I had first considered acupuncture for colitis treatment a couple years ago and on and off in the years since, but never pursued it, probably partly because my flares could always be controlled by drugs. After beginning to take the holistic approach to healing, however, I was even more open to the idea, and my chiropractor recommended it, and so the time to try it had arrived. She recommended someone in particular – an acupuncturist named Tom Tam, who practices in Haverhill and Boston. It turns out that he’s not only a licensed acupuncturist, but also a writer and a poet, and he developed another form of energy healing called Tong Ren, which I have also taken part in.
Tom’s Haverhill location is on the second floor of one of the old brick mill buildings downtown. When you reach the second floor, there is a hallway with the treatment rooms on the left, bathrooms and a kitchen area on the right, and an open, high-ceilinged room straight ahead, where Tong Ren and Tai Chi classes are held. A corner of this large room serves as the office, and there are always people around, either because they work there, are waiting for treatment, or just choose to be there for the community aspect of the place. That’s an important piece of going here for energy healing – the fact that it is a community; there are many people with a range of illnesses and severity of illnesses that come through, some for acupuncture and many for the free Tong Ren sessions, and all of them are friendly, warm, and always willing to share experiences and advice with others. It was here that I met someone with Crohn’s who has been a wonderful person to talk with about our similar symptoms and healing tactics. She’s been through everything that I have, and more, and her advice and thoughts have been invaluable to me.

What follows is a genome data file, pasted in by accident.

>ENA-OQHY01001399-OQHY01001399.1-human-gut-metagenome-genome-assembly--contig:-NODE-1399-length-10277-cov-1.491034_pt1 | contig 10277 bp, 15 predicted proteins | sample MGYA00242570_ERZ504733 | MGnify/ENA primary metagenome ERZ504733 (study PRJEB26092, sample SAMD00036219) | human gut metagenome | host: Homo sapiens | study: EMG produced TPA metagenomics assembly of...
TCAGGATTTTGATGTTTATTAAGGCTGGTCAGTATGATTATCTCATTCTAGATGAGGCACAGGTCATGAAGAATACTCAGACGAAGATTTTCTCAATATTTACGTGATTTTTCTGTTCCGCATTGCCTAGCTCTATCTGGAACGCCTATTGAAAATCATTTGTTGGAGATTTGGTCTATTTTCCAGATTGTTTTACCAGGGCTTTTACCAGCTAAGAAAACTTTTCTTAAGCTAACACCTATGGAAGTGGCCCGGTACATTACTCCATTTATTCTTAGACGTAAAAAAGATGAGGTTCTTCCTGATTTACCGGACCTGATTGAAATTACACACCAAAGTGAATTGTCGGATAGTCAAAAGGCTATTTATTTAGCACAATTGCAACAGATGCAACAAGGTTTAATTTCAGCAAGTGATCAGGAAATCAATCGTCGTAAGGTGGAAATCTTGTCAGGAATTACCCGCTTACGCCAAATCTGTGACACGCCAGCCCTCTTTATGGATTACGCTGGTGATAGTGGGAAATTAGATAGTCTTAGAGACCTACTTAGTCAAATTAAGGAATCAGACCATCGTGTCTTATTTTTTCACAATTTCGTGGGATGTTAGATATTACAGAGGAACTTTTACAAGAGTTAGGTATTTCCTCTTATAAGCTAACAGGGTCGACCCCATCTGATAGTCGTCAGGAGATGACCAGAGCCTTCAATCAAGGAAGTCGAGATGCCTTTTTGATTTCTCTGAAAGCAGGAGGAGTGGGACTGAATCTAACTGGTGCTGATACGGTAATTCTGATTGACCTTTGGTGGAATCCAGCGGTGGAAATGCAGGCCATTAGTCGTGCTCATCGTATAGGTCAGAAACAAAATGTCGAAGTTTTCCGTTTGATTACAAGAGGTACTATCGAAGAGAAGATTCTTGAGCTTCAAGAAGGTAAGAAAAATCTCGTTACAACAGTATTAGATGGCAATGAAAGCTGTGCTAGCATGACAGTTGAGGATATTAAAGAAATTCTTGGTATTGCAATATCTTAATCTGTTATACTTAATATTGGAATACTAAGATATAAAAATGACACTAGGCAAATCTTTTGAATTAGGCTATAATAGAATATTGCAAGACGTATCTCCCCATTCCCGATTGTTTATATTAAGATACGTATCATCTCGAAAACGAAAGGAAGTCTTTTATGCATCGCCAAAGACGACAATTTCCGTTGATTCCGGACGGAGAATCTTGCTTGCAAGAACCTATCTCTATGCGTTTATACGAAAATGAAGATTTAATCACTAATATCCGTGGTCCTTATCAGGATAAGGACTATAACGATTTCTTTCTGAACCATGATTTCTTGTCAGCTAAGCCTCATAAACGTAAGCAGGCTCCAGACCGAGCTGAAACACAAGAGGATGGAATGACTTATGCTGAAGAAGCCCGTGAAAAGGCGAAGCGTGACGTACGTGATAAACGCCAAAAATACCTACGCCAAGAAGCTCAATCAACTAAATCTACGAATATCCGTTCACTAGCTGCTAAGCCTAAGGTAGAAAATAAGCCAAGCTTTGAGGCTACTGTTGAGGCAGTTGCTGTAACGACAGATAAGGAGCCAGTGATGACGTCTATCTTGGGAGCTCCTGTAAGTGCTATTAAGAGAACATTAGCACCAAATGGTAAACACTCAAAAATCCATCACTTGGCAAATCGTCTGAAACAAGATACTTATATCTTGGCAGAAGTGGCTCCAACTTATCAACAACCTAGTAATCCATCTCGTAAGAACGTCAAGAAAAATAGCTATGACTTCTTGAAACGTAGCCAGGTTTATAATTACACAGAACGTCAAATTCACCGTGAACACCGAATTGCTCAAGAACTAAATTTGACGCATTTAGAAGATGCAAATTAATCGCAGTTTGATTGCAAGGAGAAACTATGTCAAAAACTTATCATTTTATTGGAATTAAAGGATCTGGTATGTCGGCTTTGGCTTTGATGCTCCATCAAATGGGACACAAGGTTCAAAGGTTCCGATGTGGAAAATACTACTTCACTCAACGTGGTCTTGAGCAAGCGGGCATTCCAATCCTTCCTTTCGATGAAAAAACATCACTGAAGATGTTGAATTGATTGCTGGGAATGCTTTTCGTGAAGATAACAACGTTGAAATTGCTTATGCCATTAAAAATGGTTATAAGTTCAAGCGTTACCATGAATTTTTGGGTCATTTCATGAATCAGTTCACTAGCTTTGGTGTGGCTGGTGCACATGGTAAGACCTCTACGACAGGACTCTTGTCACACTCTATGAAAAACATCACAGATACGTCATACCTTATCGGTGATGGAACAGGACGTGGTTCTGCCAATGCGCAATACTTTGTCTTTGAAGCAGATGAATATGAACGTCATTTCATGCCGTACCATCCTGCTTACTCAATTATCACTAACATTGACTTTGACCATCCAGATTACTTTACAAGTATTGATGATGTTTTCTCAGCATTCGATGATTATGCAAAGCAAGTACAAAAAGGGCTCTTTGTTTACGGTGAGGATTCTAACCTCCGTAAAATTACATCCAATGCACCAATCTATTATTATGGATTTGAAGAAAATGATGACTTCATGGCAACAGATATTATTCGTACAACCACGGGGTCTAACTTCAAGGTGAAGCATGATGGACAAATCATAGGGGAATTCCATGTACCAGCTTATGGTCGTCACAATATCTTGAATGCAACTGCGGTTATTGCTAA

The acupuncture rooms are not in spa decor, with linens and candles and climate-control, but they absolutely serve their purpose. I lay face-down on the table, and Tom comes and puts in the needles, mostly along my spine, but also on my legs and head and neck. The points along the body where the needles are placed are unique to each person. For me, these points are along the meridians (pathways) that correspond to the digestive system. Placing needles is supposed to remove blockages in the body to help the chi (life-force) flow through these meridians. The premise of acupuncture is that a body without blockages will not develop illness.
After the needles are in for about 25 minutes, either Tom or someone else at the studio takes them out and gives a massage for about 20 minutes. The massage is another way of removing blockages – by physically working out knots. After my first appointment, I noticed a difference. That night, I only woke up once to use the bathroom, whereas lately I had been getting up usually three times. The night after, I slept through, and after that I tended to get up once every night, with the occasional sleep-through. It makes such a difference to my energy during the day when I sleep for long chunks of time. Also, undisturbed sleep maximizes one’s healing potential, so I was really grateful for this change.
I’ve had six acupuncture treatments so far, and this week I had an hour-long massage instead. I’m sore and exhausted from it! I have many, many knots, and they don’t go away in one session. I have an acupuncture appointment next week, and then I might rotate between acupuncture (which includes the short massage) and the hour-long massage. I think that clearing blockages is a really important aspect of my healing, so shame on my insurance company for not covering it…